If you know anything about Buddhism then the phrase ‘letting go’ is nothing new to you. We all know that letting go can be hard, but sometimes we don’t even realise that we haven’t let go because we can’t recognise that we are holding on to something. We might think that we have no problems when in reality we are holding on to all kinds of unnecessary ideas that cause us no end of suffering.The mind is the most persuasive force in the world and can easily convince us that whatever we are doing or feeling is not only reasonable but justified too. It can obscure us from our own reality, and make us miss the obvious.
The practice requires us to let go of many things; our previous ways of seeing the world, our ways of behaving, our cravings, our desires. To give things up cold turkey is extremely hard work but fortunately the path is a gradual one and each step of the way we are given trainings to follow that make it easier to let go of our old ways. When we meditate and settle the mind and body we get the chance to see the things that we are clinging to with some breathing space.
Let’s start with thinking about the whole question of letting go, why is it such a big part of the practice? Well the shortest answer is from the Four Noble Truths: the Buddha tells us that the cause of suffering is clinging. How do you stop clinging? You let go. What is it that we are clinging to though? We are clinging to is our misunderstanding of the three characteristics of the conditioned world – anicca (impermanence), annata (not self), and dukkha (suffering). We believe that there are things in the world that are permanent and will never change, we believe there are things in the world that we can own or belong to us, and we believe that these things that are permanent or that belong to us will help us to avoid suffering. I won’t go into the three characteristics in any more detail here but what it means is that we misinterpret the world all the time, so we need to learn to see when we are making misinterpretations and then train ourselves to let go of that wrong understanding.
This misunderstanding of the world and our experiences causes us to suffer. If you think something belongs to you and it gets damaged or stolen then you suffer, you feel bad about it or angry, or regretful. If you have something in your possession but you don’t feel strongly that ‘this is mine, so I don’t want anything to happen to it’ then you don’t feel concerned if something does happen to it. If you think something is going to last forever – or could last forever if only you do the right things – and it ends, then you feel all kinds of bad. That dream job, that relationship, that house; nothing is static, everything is reliant on conditions and those conditions change all the time. But if you know that something will only last as long as the conditions it relies on last (regardless of what you can try to do about it) then when it ends then you won’t feel so bad about it. So what we are learning to let go of are these ideas we have that things belong to us, or define us – that anything is ‘I, me, or mine’ – and the idea that anything can last as it is forever without changing in any way.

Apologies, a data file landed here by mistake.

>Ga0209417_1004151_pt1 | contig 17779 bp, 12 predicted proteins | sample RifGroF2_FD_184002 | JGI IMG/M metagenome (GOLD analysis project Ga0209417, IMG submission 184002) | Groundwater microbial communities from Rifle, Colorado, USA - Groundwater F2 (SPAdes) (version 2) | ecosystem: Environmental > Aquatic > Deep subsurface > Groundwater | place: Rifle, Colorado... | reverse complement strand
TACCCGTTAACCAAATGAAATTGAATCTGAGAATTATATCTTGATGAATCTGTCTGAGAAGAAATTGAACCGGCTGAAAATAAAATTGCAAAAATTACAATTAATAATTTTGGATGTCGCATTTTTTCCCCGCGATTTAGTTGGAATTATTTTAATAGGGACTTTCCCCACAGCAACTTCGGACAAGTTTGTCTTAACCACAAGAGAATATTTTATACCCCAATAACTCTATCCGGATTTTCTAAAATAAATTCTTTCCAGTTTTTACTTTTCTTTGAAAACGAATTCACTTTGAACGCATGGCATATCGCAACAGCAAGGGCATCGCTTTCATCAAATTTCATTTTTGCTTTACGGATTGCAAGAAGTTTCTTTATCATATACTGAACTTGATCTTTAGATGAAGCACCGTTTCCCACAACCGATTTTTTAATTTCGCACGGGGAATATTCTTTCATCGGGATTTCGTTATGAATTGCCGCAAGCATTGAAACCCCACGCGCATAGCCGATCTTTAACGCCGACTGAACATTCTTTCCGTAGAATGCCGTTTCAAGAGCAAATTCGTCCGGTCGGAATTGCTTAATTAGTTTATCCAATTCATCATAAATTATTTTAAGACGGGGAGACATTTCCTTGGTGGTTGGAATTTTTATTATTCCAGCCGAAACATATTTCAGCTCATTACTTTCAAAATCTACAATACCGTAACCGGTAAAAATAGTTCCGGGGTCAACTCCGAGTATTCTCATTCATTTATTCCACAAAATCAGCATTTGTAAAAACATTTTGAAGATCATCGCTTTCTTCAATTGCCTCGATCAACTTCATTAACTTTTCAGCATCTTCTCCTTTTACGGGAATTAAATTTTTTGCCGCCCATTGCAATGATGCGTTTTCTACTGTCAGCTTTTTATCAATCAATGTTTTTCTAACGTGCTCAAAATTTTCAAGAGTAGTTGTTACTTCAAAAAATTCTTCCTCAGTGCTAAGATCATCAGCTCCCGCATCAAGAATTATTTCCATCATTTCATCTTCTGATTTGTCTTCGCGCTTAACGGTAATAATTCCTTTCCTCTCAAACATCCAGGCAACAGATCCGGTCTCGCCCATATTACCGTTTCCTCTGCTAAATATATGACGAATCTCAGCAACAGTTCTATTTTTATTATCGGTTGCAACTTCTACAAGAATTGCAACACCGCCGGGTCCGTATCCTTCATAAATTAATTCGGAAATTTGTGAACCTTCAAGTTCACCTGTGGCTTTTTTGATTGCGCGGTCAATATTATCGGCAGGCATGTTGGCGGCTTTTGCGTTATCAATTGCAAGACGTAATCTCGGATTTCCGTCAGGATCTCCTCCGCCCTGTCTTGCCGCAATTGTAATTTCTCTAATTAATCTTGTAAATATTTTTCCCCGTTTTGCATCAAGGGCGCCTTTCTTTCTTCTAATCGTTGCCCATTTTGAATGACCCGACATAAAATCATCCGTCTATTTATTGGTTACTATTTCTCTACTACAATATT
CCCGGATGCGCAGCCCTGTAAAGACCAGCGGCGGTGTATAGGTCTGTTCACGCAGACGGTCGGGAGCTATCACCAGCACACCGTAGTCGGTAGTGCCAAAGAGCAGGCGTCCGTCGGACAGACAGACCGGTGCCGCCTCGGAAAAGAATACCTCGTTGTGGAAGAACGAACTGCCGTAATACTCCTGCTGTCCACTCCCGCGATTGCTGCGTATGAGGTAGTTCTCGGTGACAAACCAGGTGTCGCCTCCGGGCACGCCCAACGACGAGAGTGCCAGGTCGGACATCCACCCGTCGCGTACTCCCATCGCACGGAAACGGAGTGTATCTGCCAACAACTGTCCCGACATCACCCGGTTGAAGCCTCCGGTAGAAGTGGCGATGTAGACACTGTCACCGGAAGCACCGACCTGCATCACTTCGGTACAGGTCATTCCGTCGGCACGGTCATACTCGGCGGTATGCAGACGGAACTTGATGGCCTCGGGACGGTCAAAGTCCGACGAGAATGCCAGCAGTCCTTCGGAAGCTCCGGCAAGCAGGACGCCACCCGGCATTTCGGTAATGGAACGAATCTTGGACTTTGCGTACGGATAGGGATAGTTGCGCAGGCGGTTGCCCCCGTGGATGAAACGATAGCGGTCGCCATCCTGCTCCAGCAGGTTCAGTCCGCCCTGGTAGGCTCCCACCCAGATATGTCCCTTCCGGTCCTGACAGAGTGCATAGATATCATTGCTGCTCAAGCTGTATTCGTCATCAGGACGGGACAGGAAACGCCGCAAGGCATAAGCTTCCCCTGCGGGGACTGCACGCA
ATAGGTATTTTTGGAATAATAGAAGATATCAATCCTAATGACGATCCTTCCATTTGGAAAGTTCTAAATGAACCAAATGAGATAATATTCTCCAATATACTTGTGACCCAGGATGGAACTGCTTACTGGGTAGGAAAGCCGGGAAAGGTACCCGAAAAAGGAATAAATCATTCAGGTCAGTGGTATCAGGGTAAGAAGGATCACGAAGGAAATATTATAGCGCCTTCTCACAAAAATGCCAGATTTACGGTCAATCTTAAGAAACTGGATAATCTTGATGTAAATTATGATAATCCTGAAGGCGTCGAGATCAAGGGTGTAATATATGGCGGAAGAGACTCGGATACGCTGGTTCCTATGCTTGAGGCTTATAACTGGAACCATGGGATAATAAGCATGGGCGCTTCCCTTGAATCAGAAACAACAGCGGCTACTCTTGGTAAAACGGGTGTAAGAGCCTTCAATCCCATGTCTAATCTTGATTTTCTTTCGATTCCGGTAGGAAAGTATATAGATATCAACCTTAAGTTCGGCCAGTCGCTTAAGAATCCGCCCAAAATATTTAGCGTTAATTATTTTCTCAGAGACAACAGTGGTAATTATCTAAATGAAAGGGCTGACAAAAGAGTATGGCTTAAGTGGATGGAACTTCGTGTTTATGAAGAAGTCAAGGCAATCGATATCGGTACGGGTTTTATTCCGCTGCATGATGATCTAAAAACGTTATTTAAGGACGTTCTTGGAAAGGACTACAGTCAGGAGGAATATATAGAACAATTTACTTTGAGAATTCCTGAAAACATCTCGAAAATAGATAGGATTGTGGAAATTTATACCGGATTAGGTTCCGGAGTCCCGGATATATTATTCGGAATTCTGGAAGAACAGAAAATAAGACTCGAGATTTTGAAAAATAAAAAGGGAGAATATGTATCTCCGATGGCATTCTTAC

Letting go feels liberating, and what it frees us from is suffering. We all know the feeling of relief when something that has bothered us for such a long time is gone and it doesn’t bother us any more. Like finding someone really annoying and then one day just deciding to not be annoyed by them; the feeling is cool and calm, a space in the heart and mind. As I said in my previous post Renuciation and Peace letting go isn’t about giving up though, letting go is the natural outcome of our practice so we don’t need to force it. In fact forcing it is very unlikely to create any kind of calm, so don’t!
But our biggest hurdle is often that we simply can’t see what it is that we’re not letting go of. Our practice of mindfulness and meditation is designed to give us the tools we need to open our eyes. By improving our ability to witness our experience in greater and greater detail we become aware of thoughts and sensations that had previously escaped our knowing. The calm of meditation also helps us by giving us enough strength to stay put when these sometimes difficult thoughts and feelings come up for us. Outside of meditation if anything causes us discomfort we act spontaneously to get away from it, but in meditation with our mind and body calm we have the resources to stay with it and to analyse it. But the rest of the time when we are not meditating we habitually wriggle away from anything uncomfortable, so how can we engage better with those moments? We can learn to read ourselves better.